• Does the firm offer a newsletter or other types of educational materials to its clients?  Again, this is another valuable service that some firms offer.  You will be notified of changes and new trends in the law. You will also be exposed to pertinent case law, which can help you identify issues that may affect your Association.
  • Who will be your contact person at the law firm?  If the lawyer with whom you will be working is unavailable, who can you contact at the firm?  Are there other attorneys in the firm with whom you can work if you need additional expertise?      
  • How is billing handled by the law firm? Are invoices submitted monthly or quarterly? Will the invoices show sufficient information for your Association, such as who provided the legal services and what is their hourly rate, and will the services provided be described in enough detail to allow you to understand your Association’s charges?
  • Are attorneys in the firm available for evening or weekend meetings?  Many directors of Associations are unable to meet during the day due to their jobs.  This is why many associations schedule meetings in the evening or on weekends.  Not all firms are available to attend an evening or weekend meeting.

How many legal assistants/paralegals does the firm employ?  In these difficult economic times, legal assistants/paralegals play an important role at most law firms.  Legal assistants/paralegals can perform many legal functions under the guidance and supervision of an attorney.  This can be extremely important in keeping your fees down.  Most judges, when reviewing attorney fee affidavits, look for the legal assistant/paralegal time.  Judges may be critical of legal services being performed by an attorney at his hourly rate when those services could have been reasonably rendered by a legal assistant/paralegal at a substantially lower hourly rate.  Many times, judges will reduce the Association’s award of attorney fees when an attorney does not effectively utilize legal assistants/paralegals, leaving the Association to ultimately pick up the legal bill.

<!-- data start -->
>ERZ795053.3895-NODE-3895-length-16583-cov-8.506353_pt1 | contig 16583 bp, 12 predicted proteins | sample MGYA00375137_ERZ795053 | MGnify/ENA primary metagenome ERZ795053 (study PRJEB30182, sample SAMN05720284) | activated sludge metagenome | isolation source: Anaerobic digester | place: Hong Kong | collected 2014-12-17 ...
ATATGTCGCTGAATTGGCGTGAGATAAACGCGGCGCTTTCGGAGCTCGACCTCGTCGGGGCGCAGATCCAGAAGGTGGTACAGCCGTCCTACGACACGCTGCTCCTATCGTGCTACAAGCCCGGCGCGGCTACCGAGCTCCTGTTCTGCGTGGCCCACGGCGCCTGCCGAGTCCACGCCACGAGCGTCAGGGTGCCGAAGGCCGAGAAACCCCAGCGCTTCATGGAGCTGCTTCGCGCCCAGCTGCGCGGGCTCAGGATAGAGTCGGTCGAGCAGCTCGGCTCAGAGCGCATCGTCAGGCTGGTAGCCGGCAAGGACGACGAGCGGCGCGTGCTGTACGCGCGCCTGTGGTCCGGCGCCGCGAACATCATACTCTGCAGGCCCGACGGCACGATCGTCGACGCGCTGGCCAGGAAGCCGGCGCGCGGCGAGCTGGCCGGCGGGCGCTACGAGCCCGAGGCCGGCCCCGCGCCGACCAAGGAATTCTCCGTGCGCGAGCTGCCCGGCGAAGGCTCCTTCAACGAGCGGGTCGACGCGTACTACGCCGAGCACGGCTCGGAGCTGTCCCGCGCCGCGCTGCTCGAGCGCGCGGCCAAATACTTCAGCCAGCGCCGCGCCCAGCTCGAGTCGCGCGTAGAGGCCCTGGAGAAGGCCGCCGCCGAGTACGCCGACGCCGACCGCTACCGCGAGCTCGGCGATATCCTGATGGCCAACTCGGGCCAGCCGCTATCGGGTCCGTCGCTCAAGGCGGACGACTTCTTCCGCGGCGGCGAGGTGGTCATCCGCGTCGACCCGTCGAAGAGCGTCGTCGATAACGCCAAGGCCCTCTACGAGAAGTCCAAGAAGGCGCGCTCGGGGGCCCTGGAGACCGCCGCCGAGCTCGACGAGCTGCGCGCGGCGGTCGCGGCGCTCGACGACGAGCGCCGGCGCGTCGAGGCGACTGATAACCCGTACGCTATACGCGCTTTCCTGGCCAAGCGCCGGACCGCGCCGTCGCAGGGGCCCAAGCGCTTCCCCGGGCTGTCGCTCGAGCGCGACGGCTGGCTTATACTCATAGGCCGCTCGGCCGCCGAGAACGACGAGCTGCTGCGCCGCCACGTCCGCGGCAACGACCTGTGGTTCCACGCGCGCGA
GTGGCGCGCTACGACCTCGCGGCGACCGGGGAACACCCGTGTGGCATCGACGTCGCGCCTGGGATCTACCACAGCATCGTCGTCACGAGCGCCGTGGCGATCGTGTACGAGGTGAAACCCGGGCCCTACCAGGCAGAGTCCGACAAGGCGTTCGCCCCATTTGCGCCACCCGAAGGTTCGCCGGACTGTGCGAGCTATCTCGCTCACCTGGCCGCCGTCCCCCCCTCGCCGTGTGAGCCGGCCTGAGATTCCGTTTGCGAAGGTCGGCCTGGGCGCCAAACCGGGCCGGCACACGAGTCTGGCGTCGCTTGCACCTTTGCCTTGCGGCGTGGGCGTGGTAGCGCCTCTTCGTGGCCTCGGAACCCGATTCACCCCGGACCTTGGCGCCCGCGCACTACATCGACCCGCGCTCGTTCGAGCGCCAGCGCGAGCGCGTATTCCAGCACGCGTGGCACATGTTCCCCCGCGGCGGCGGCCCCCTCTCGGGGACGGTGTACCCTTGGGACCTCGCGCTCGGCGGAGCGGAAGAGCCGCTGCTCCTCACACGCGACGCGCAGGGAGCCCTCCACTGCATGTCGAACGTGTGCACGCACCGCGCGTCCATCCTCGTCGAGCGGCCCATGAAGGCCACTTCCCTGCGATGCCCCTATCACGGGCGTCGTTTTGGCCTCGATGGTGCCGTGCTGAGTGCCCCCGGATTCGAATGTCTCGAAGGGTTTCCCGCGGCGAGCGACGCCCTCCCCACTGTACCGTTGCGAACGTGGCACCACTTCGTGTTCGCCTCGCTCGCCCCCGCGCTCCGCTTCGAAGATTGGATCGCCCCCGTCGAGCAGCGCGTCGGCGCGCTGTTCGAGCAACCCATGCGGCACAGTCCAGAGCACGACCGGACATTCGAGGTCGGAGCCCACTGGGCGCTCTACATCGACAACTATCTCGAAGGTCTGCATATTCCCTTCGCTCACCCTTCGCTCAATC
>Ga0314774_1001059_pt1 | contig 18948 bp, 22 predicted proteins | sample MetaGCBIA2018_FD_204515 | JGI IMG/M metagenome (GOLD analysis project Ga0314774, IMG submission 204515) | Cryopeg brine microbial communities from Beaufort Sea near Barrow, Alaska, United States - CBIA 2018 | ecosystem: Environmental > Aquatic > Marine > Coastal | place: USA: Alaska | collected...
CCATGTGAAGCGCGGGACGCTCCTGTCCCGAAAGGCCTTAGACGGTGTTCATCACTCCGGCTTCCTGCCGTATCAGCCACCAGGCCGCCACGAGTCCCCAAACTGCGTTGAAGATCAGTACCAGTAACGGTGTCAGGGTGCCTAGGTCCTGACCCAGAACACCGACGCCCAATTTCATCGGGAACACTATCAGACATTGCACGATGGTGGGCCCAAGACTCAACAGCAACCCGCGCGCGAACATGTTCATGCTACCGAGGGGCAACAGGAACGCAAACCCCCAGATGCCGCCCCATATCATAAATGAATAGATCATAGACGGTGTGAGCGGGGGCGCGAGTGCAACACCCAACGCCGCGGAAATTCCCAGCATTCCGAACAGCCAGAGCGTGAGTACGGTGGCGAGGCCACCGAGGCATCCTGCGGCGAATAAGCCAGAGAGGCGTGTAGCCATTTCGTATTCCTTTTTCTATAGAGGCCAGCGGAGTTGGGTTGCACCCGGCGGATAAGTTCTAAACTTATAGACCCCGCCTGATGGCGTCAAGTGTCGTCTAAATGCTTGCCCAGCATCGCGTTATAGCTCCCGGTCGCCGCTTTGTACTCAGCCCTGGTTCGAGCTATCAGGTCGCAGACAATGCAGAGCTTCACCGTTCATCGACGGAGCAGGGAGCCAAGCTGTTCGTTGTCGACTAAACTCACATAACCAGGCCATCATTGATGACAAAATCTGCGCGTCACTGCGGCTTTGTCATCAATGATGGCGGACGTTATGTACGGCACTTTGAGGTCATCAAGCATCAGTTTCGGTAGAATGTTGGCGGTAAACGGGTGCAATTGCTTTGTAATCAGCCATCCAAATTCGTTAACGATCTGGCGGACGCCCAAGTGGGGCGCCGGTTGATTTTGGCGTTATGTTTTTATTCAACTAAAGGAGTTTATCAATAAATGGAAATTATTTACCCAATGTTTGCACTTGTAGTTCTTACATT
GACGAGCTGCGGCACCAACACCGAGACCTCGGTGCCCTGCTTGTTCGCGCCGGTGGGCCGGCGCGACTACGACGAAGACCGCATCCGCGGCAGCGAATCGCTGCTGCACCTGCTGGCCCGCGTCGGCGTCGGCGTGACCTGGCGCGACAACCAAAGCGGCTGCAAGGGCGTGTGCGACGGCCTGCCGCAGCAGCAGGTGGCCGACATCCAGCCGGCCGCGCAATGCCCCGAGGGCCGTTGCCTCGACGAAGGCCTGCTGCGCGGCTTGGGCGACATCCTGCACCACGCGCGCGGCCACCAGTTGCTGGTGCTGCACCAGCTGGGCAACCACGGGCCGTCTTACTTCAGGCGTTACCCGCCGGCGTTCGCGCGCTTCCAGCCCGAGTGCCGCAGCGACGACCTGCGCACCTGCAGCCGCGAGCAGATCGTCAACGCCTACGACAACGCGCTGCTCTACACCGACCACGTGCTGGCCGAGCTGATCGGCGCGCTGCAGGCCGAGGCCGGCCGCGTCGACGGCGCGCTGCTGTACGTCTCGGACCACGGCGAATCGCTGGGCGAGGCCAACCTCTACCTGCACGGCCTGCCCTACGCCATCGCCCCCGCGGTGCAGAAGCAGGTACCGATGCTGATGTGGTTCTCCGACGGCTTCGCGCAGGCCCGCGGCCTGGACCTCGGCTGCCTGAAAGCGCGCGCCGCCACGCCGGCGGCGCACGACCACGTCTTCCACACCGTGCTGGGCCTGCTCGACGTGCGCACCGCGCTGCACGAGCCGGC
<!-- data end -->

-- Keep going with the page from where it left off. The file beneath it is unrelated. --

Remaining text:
• How does the firm handle the collection of delinquent assessments? Will the firm initially endeavor to collect the assessment before billing the client for attorney’s fees? Will the firm bill the Association on a monthly basis?  Is any money required up front?  Who handles the collection work?  Is it the attorney?  A paralegal?  Or a combination of both?  Remember, the use of paralegals in collection work can keep your fees down significantly.
  • Is the firm known to take an aggressive stance or do they take a more laid back posture?  There is no one correct answer to this question.  It all depends on which type of firm your Association relates to best.  Does the firm instantly recommend litigation, or does it try to come up with alternatives to resolve the matter without litigation?
  • Does the firm offer regular, comprehensive status reports on the work they are handling for the Association?
  • Does the firm utilize written representation agreements to describe the terms of representation and how the Association will be charged for legal services rendered?

Once you have the answers to your questions, you are ready to select a firm.  It is essential to understand the importance of a good representation agreement between you and the firm.  The Attorney Representation Agreement will outline the costs, fees, and the general operating agreement between the Association and the firm.